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The hurt and the humiliation continue.
Mercifully, relief is only a few days away, as the depressing New Zealand tour ends, but it won't be long before Zimbabwe, Test cricket's most recent and still weakest member, present the West Indies with the ultimate test of their current malaise.
These will be tense and testing times for it will determine whether we have, indeed, tumbled to the bottom rung of the ladder. We have been heading there for some time and there is an overwhelming sense of hopelessness in trying to check the fall.
The situation has become so desperate that there were those, admittedly in a vocal minority and mostly in Barbados, who were hailing the expected return of the prodigal son from Australia last week as the salvation, only to be once more let down by their hero.
There has even been the suggestion to bring in Geoffrey Boycott as coach which, while not as radical as it may sound, accurately reflects the pressing predicament.
Meanwhile, the rest of the world that not so long ago held West Indies cricket in envious awe, are now either enjoying or sympathising with our plight. Either way, it is disparaging - and instructive.
"Someone once suggested the England team of the 1990s had only three major problems - they couldn't bat, they couldn't bowl, they couldn't field. The West Indies seem to have all of those concerns and one other: they cannot select either," Richard Boock wrote in the New Zealand Herald after the changes in the third One-Day International that left what he referred to as a "one-prong West Indies attack".
West Indians following proceedings through the television coverage may not have been so uncharitable, but Boock's point cannot be denied.
The chopping and changing that has taken place on tour, not only in New Zealand but in South Africa last season and in more recent series of One-Day Internationals, have been confusing and disruptive.They signal to the players concerned that those in charge have no faith in them and lack a set strategy.
Two down in South Africa, the tour selectors exchanged five players for the Durban Test and used three separate opening pairs during the series. All, needless to say, were lost.
In the One-Day tournaments in Singapore, Toronto, Bangladesh and Sharjah, new, young players like Wavell Hinds, Chris Gayle and Ricardo Powell found themselves shifted about the order like draughts on Suki King's board.
Experimentation was the official explanation. It was simply foolishness.
In New Zealand, the confusion has been carried to new extremes.
In the second Test that had to be won to square the series, leg-spinner Dinanath Ramnarine was jettisoned for Nehemiah Perry, an obviously defensive manoeuvre presumably to strengthen the batting.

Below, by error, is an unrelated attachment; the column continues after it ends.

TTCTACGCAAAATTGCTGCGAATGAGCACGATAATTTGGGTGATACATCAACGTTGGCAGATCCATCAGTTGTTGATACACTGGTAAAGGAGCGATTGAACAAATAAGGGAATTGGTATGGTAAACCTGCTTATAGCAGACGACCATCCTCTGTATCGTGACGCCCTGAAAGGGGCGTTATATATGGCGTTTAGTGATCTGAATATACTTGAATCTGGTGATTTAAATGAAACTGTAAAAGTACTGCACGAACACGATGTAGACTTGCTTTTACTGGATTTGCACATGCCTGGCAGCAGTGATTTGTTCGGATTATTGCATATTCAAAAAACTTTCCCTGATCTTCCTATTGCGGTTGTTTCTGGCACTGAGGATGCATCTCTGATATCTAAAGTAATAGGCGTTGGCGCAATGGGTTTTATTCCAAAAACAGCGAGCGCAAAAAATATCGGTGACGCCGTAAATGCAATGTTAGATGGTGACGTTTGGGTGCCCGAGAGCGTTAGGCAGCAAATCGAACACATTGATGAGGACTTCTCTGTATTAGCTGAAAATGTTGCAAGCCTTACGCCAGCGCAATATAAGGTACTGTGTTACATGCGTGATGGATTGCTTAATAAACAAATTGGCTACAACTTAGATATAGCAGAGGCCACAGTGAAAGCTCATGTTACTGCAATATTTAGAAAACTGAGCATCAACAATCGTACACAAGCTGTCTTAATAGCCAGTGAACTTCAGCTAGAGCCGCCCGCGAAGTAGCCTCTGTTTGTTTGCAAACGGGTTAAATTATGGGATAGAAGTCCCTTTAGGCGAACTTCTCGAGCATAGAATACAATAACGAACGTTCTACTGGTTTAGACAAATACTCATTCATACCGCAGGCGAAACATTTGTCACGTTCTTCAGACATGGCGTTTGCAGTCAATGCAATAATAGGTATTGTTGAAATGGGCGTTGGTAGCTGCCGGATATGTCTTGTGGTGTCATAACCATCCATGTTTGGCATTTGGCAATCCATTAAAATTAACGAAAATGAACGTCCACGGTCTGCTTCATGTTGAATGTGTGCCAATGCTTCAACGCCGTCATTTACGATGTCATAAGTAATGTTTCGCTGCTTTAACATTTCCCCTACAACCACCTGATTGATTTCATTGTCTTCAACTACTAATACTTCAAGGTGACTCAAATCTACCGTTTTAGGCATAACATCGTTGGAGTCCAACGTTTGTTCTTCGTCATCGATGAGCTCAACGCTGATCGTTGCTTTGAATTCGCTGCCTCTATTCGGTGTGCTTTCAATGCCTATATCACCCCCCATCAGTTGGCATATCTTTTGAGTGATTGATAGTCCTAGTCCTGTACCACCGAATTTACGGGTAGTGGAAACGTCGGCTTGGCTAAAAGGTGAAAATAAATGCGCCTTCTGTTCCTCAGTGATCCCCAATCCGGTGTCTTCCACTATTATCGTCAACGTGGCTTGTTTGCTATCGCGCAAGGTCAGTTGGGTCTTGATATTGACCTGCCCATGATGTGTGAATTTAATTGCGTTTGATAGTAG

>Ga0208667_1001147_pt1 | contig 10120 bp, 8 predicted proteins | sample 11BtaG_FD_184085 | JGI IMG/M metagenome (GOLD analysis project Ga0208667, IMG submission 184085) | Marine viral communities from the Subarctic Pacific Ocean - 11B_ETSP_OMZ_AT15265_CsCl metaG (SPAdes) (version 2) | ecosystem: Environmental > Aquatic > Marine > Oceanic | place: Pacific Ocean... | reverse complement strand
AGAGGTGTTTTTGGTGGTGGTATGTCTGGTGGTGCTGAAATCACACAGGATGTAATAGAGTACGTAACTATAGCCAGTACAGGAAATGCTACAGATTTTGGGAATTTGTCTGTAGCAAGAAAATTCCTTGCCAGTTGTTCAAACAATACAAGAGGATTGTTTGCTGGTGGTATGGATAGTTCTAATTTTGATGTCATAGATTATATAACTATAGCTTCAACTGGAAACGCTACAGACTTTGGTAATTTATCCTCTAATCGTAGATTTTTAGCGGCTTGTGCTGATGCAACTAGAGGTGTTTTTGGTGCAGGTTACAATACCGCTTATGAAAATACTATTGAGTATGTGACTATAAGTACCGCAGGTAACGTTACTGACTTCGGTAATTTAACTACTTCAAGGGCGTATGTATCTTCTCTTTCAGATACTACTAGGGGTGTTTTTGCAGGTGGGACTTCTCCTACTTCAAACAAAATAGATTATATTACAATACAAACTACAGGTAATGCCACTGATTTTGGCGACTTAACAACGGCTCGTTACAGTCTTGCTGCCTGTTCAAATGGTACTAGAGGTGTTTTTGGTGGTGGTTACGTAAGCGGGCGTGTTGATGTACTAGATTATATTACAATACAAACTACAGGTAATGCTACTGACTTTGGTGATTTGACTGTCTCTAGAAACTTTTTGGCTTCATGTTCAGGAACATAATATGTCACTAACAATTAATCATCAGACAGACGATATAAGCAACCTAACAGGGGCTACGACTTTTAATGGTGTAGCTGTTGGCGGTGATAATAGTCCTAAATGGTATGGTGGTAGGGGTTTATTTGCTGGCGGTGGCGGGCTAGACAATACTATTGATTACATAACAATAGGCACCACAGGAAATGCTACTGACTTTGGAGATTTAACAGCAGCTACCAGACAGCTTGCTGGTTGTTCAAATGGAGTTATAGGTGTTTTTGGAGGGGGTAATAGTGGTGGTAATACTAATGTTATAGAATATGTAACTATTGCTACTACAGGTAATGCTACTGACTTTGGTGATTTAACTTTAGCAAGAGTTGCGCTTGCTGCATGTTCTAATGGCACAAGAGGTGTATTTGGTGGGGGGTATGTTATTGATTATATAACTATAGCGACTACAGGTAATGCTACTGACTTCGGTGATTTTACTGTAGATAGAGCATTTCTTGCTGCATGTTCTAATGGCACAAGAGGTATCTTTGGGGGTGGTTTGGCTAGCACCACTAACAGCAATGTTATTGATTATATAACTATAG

At the same time, the attacking, if impetuous, Ricardo Powell was dropped and Franklyn Rose retained in spite of his ineffective bowling.
The lack of logic has extended into the One-Dayers.
Rose was again chosen, shared the new ball in the first match but was not used until fifth change, even after Sherwin Campbell, in the second, before being finally discarded. Shivnarine Chanderpaul, entangled in a web of self-doubt, has been sent in at Nos. 4, 5, 4 and 1.
Campbell, so completely out of touch after his wonderful start to the tour that he was out four times for nought and once for three in his last six innings, was retained but demoted from opener for the first time in his career for the West Indies.
Then, of course, there was the choice of Boock's so-called "one-prong attack" at Taupo.
Yet nothing is more revealing, to his team and to his opponents, than Brian Lara's reluctance to lead from the front in his most effective way - with his batting.
In the first three One-Dayers in New Zealand, he dropped from No. 3 to No. 4 to No. 5. In the previous 15 matches in Singapore, Toronto, Bangladesh and Sharjah, he opened four times, went in No. 4 and No. 5 five times each and No. 7 once.
The plan seems to be that he starts at one-down and shifts at the loss of early wickets. If it is, it sends the message to both dressing rooms that Lara is protecting himself.
As the best and most feared batsman in the team, his place is at No. 3 and nowhere else, and, once he gets in, he must set himself up to bat through to the end.
Adrian Griffith, the only consistently successful batsman in the Tests, might wonder why he can't get a show in the shorter version, even while the team is struggling to bat out the 50 overs.
He is obviously considered by the tour selectors to be unsuited to the role, so what is he still doing in New Zealand? Why wasn't he flown home to get some exercise and practice in the Busta Cup?
There are a host of other problems contributing to the West Indies' present plight. They have been all documented and thoroughly discussed.
This lack of continuity and method in selection has been one of the most crucial.